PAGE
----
Traces are relatively easy to collect for Kubernetes system components, though it does require some configuration and a 3rd party tool or two. Collection can be done with the OpenTelemtry Collector to route them to an appropriate tracing backend for storage, processing, and analysis.
In terms of getting traces from applications, that will require some instrumentation on your part. You can achieve application-level tracing by implementing a distributed tracing library — such as OpenTracing — directly into your application’s code, or by using a service mesh. Both require significant development and implementation time, and their value may not prove worth the effort.
As mentioned earlier, Kubernetes provides information about its state — essentially any change to any resource type — via the API logs. Though, without special tooling, reconstructing your clusters state from these logs may prove very difficult. The value of knowing your cluster’s state is greatly magnified when used in conjunction with logs, metrics, and other observability data. Together, they can give you a complete picture of the current, past, and insight into the future state of your cluster.
Kubernetes’ components continually emit Events, which are essentially small messages that let you know what happens inside each moving part. Most people’s experience with Kubernetes events is from issuing the
kubectl describe command, in which events will be displayed in the command’s output at the bottom.
It must be noted that events in Kubernetes are just that, they do not trigger any behavior or condition. They are simply the output from components “talking” and are intended to be used solely for diagnostic purposes.
Events coupled with logs, metrics, traces, and other sources of data can be invaluable. They allow you to link events to resources and establish a detailed timeline of exactly when changes occurred in your cluster, and the effects they may have had. You should strongly consider adding them to your observability solution.
Lastly, teams should think beyond the data sources mentioned earlier. Data that is generated by CI/CD pipelines, customer service software, and other applications outside your environment(s) can greatly enhance your ability to see trends, troubleshoot, and more.
Kubernetes Observability With Observe
Traditionally, observability for Kubernetes has been achieved in one of two ways.
The first solution involves employing and managing a magnitude of 3rd-party tools as outlined above. To illustrate, it would take at least three tools to collect, store, and analyze all the various types of observability data a Kubernetes cluster can generate. Needless to say, this effort is mired with costs, both in engineering time and money. Once completed, your observability data is still siloed and very difficult to correlate.
The other solution requires running Kubernetes on a managed platform, such as Amazon Elastic Kubernetes Service (EKS). While this may seem like a complete observability strategy since you get monitoring out of the box, it still leaves out a ton of functionality — like alerting — and loads of important observability data. Moreover, these solutions won’t give you insight into your applications’ performance, application performance over time, or even the overall environment state. Though convenient, these platforms are hardly a solution for full observability.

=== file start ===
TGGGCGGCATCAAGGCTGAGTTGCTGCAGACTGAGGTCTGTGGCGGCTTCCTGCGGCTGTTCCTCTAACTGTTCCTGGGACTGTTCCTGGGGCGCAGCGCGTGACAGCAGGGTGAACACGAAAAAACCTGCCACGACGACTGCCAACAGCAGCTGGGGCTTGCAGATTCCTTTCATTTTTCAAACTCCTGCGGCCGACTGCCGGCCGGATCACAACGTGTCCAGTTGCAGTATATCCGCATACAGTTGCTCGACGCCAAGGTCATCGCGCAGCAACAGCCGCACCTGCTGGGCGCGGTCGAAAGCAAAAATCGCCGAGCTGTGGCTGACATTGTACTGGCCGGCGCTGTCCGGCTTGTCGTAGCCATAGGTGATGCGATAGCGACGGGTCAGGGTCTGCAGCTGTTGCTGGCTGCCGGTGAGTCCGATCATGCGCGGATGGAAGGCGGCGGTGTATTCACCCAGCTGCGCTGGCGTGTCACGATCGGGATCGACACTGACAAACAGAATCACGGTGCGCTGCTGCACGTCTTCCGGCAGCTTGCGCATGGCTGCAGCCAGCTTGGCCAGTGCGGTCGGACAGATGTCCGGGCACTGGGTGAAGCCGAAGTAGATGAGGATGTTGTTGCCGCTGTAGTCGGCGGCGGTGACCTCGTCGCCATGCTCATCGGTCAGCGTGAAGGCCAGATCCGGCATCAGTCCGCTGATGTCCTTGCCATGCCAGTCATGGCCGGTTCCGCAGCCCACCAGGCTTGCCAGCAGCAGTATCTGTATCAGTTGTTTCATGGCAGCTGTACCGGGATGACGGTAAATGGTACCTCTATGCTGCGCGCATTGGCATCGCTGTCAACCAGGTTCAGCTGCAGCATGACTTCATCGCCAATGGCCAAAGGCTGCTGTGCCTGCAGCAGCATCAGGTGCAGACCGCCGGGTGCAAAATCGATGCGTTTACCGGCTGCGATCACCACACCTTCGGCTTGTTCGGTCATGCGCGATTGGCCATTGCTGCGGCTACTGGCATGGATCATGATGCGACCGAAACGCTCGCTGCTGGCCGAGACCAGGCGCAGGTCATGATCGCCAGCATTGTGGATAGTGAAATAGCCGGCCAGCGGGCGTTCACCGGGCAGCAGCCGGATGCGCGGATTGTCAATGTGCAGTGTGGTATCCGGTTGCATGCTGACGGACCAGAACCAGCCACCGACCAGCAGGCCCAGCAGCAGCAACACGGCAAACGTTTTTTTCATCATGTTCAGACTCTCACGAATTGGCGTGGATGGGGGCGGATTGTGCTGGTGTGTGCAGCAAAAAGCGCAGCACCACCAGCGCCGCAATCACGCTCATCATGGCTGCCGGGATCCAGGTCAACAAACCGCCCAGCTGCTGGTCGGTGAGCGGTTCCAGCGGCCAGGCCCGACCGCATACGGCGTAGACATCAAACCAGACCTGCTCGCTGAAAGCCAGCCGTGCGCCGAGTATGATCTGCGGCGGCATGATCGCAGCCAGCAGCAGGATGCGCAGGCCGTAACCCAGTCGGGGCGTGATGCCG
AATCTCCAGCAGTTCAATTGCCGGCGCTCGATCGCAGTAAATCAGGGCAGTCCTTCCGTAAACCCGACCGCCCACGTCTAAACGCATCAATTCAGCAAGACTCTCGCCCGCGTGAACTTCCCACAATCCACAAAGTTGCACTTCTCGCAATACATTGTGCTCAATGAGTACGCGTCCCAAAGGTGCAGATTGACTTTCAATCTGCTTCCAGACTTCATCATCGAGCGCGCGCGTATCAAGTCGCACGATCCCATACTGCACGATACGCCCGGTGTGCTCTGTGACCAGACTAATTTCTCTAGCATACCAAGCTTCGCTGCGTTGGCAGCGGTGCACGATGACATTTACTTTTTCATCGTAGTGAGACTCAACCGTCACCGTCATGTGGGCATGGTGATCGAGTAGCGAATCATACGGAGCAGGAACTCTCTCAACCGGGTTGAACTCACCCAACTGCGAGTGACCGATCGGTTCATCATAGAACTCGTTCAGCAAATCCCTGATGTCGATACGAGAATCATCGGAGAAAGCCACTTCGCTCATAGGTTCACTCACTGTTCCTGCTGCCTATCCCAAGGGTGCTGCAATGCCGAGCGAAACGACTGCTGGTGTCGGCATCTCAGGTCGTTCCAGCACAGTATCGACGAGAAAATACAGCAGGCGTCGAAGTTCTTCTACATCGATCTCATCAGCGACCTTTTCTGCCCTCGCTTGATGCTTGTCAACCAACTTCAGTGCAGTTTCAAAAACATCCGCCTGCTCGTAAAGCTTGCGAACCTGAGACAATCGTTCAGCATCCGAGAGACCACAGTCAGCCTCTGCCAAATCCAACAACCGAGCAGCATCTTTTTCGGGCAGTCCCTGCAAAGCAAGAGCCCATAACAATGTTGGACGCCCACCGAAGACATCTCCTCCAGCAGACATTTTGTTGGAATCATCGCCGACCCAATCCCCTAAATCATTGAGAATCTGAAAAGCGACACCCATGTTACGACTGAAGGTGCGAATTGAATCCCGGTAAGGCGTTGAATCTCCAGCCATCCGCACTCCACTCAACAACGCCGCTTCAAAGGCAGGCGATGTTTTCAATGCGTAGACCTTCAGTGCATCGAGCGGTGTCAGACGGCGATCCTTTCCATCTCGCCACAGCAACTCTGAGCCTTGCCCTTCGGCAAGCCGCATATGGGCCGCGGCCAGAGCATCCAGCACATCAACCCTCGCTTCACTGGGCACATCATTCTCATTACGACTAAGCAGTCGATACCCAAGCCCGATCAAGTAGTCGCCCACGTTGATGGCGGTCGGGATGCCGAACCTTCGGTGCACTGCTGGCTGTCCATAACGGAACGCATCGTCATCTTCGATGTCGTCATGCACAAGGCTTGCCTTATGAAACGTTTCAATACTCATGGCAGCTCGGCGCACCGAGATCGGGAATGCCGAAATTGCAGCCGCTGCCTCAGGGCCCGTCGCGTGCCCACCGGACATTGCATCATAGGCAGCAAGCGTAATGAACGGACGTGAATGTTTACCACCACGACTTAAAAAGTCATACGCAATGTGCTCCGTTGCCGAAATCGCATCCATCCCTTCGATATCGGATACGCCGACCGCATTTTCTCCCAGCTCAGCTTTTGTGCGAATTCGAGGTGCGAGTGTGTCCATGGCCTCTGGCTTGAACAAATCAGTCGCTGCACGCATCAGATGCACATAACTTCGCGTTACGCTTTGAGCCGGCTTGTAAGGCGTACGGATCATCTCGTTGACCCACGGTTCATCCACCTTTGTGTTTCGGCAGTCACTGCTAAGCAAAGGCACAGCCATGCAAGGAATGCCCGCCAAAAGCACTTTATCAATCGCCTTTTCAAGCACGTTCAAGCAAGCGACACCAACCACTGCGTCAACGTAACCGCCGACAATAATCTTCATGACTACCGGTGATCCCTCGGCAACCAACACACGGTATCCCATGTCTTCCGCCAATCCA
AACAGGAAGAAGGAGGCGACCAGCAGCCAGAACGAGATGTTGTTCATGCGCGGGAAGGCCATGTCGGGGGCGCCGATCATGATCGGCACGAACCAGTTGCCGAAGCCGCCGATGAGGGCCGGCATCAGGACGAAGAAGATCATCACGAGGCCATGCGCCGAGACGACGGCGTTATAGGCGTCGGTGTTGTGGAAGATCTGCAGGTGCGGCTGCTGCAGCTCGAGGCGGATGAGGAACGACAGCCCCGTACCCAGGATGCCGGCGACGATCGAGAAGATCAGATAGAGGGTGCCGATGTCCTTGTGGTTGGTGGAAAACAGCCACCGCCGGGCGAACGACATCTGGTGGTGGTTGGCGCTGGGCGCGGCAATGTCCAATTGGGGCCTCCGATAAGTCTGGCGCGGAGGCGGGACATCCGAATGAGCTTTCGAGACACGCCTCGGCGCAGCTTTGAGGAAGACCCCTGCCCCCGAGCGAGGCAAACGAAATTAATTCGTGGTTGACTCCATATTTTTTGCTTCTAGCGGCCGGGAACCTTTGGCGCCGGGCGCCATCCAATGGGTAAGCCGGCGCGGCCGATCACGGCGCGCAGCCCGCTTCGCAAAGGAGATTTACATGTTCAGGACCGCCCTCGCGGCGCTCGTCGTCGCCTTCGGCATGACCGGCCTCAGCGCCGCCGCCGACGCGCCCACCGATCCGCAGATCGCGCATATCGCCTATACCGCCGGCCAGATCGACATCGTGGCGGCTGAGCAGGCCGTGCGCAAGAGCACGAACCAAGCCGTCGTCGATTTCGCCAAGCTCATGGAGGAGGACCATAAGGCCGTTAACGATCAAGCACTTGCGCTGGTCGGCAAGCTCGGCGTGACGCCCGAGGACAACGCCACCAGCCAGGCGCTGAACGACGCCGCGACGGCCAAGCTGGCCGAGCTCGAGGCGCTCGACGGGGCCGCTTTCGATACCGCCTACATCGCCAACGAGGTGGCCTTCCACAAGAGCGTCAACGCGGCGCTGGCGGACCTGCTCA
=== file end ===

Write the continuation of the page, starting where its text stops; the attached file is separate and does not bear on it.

Now there’s a third, and better, way.
Observe’s platform was designed to thrive with cloud-native technologies like Kubernetes. Rather than assuming that Kubernetes environments can be observed in the same way as static environments — focusing on only one layer of observability — Observe takes a dynamic, holistic approach to Kubernetes observability.
Deploying Observe in Kubernetes is as simple as running a single
kubectlcommand. From there, Observe does the dirty work. It automatically collects logs, metrics, and state changes from all layers and components of your cluster. It then uses that data to track the overall state of your environment continuously. You don’t need to worry about deploying multiple agents or aggregating different logs manually.
Thanks to Observe’s innate ability to correlate data from any source — no matter the format — you can send data from applications and sources outside your Kubernetes cluster to Observe as well. Events from GitHub, Zendesk and virtually any HTTP endpoint can be sent to Observe to bring even more context to your environment(s).
Because Observe maintains a complete changelog of all events in your cluster, you can easily reconstruct the state of your environment from any point in time. There’s no need to wade through historical log data manually to understand the past. Observe keeps track of the past for you, while at the same time providing real-time visibility into the present.
Lastly, put to rest the question “Is my cluster healthy?” Kubernetes doesn’t make it easy to know when things go wrong. But with Observe, you can create alerts for any Resource or Dataset related to your Kubernetes cluster. Get notifications on failed deployments, Pods stuck in a restart loop, or even alert on the status of the Kubernetes API Server.
In With The New
Distributed systems and software like Kubernetes are here to stay. You can expect them to only grow in complexity and become even more abstracted from traditional on-premise, or cloud-based computing environments.
When it comes to observing distributed and ephemeral systems, it requires a paradigm shift in the way you think about collecting logs, metrics, traces, and even how you alert on important events. Otherwise, you’ll end up chasing your tail and creating more work below the value line.
Rather than spending countless hours trying to automate your current monitoring tools, and creating tags to organize your — siloed — data, you need a tool that can automatically gather the data you have today, in any format, and begin to make sense of it now.